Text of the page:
- Anonymous: Hand written title: "New file: Marlboro never say die-history of red roof pack attack.". Undated. Philip Morris Company Document No. 204599, 0331-0341.Google Scholar
- Anonymous: New box "sensation transfer" package test. (Interviewer script.). Undated. RJ Reynolds Document No. 50019, 4076.Google Scholar
- Palmer JG: Marketing Research Department RJ Reynolds Tobacco Company. Memo to: Mr. PR Ray, Jr. Re: Salem Super King package change. RJ Reynolds Document No. 50077, 4681-4682. September 4, 1975.Google Scholar
- Etzel EC: Marketing Research Department, RJ Reynolds Tobacco Company. Marketing Research Report. Camel Filter revised package test. RJ Reynolds Document No. 50046, 9401-9410. May 14, 1979.Google Scholar
- Sugg WA: Correspondence to Mr. Bowman Gray, entitled "Camel package design". RJ Reynolds Document No. 50045, 3700-June 7, 1957Google Scholar
- Anonymous: Consumer/sales research proposal. Consumer research title: Doral Filter monadic/paired comparison package test. RJ Reynolds Document No. 50045, 2036-2037. December 4, 1973.Google Scholar
- Anonymous: BY package objective statement. Undated. RJ Reynolds Document No. 50080, 2720-2722.Google Scholar
- Lyon DG: Off Madison Avenue. 1966, NY: G.P. Putnam, 65-66.Google Scholar
- Anonymous: Opportunities in packaging innovation. Visuals for a presentation. Philip Morris Company Document No. 204486. 1992, 2512-2529.Google Scholar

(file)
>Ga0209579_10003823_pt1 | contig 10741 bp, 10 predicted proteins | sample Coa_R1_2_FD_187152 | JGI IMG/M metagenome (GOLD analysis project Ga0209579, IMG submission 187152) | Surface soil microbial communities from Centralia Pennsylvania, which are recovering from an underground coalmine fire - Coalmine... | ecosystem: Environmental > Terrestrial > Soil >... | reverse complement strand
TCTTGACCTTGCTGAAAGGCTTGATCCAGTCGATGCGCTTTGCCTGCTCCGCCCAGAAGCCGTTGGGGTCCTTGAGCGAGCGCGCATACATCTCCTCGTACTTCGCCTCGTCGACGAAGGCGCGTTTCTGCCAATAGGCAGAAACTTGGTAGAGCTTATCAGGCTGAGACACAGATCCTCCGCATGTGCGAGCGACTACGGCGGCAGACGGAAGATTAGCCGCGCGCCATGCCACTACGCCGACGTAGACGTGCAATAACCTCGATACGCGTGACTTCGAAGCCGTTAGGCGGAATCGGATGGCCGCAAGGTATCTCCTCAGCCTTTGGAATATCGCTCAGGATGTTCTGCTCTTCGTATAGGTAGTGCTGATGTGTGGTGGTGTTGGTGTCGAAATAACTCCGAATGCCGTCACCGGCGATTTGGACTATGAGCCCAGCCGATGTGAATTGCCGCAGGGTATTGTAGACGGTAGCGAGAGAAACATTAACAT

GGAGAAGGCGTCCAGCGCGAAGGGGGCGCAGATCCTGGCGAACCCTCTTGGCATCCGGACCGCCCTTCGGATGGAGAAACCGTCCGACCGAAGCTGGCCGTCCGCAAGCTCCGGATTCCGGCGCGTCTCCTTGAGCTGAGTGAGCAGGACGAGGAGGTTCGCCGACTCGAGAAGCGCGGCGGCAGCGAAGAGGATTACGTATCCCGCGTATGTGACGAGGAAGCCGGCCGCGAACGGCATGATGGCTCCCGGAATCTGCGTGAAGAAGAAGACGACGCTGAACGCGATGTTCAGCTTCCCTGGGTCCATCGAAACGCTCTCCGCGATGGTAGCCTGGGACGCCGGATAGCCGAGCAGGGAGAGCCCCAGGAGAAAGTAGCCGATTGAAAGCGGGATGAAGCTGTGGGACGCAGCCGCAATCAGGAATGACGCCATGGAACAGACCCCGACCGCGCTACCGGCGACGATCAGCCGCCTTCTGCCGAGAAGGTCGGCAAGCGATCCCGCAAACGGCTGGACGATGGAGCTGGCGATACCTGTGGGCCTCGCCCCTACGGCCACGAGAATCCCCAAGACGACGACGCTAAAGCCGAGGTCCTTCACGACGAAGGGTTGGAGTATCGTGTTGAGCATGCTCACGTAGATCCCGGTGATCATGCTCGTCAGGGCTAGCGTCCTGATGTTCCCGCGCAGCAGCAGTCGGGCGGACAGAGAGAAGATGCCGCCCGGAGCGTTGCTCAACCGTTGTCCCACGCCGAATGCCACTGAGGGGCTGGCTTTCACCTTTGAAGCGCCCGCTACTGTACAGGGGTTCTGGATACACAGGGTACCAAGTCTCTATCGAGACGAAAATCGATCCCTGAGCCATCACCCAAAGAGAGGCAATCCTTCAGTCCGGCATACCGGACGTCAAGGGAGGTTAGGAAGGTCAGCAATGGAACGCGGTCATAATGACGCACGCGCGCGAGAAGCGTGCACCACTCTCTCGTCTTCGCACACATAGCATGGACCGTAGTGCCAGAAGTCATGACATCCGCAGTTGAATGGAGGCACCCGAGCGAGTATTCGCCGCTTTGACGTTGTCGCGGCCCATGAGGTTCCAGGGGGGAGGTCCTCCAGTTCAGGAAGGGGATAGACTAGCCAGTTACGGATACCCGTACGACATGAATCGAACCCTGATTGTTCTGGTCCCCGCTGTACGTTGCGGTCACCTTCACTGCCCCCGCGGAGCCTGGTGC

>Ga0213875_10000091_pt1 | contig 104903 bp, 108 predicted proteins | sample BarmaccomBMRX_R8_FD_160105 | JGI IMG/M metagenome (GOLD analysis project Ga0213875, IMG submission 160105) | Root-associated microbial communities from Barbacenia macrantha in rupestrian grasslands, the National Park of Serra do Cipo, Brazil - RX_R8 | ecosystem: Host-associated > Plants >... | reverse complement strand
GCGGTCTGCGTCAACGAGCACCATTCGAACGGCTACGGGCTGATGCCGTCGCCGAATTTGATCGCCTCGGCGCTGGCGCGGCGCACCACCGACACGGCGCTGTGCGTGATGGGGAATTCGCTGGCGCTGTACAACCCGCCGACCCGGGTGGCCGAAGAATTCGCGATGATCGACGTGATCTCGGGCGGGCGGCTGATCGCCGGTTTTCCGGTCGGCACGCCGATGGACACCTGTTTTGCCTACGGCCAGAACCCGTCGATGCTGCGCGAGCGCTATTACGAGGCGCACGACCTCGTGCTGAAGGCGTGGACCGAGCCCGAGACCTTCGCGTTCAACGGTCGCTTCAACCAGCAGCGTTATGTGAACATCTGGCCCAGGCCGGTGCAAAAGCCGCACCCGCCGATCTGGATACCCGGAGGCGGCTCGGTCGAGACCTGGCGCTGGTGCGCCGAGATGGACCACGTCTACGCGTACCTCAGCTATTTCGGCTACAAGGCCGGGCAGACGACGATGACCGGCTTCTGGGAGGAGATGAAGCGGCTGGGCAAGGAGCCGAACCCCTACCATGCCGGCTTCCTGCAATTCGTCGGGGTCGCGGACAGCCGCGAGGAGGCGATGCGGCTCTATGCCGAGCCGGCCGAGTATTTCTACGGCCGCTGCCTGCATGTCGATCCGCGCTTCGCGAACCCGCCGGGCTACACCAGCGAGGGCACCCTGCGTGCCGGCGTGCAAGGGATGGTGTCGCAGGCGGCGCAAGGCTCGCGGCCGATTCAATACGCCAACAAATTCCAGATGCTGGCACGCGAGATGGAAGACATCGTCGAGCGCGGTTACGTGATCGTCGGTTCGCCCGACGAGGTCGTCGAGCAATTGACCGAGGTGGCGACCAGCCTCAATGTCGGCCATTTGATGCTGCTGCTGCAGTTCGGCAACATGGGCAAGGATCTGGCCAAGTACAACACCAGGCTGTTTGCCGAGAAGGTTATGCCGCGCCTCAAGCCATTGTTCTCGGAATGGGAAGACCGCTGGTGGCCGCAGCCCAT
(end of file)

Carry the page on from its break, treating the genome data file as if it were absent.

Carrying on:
- Weaver P, McComas OP, Chesley HW, Latham JR, Christensen TS, Jones R: Transcript of Philip Morris closed circuit broadcast over NBC. Philip Morris Company Document No. 201001, 6093-6102. August 1, 1955.Google Scholar
- Marketing Research Department, RJ Reynolds Tobacco Company, Consumer Research Report (MRD #70-0134) Winston 85/Salem 85 package research-group discussion. RJ Reynolds Document No. 50107, 9162-9174. April 16, 1969.Google Scholar
- Marketing Perceptions, Inc: Merit brand and packaging review-a qualitative research summary prepared for: Philip Morris. Philip Morris Company Document No. 204906. 1992, 7574-7599.Google Scholar
- O'Leary R: account director at FCB/LEBER KATZ PARTNERS: Memo to Mr. Kevin Verner, RJ Reynolds Tobacco Co., Subject: Project LF: name and package design development. RJ Reynolds Document No. 50737, 2801-2804. June 12, 1987Google Scholar
- Anonymous: Table X. Images and appeals conveyed by each wrapper (for Camel Filters). RJ Reynolds Document No. 50040. 1965, 8261-8265.Google Scholar
- Anonymous: Unidentified sketches shown to respondents. Undated. Philip Morris Company Document No. 204486, 2633-2651.Google Scholar
- Leo Burnett IdeaLab Team: Memo to Philip Morris IdeaLab Team. Re: Summary document for Virginia Slims Idealab. Philip Morris Company Document No. 250008, 6773-6849. April 15, 1992.Google Scholar
- Thomson RN: Memo to: Dr. RB Seligman, From. Subject: Evaluation of hinge lid plastic package. Philip Morris Company Document No. 1000867, 626-633. October 27, 1966.Google Scholar
- Hansen C: Philip Morris Inter-office Correspondence to: Judy Carboni. Subject: "Beta packaging"-status report. Philip Morris Company Document No. 202038, 7039-7044. January 7, 1993.Google Scholar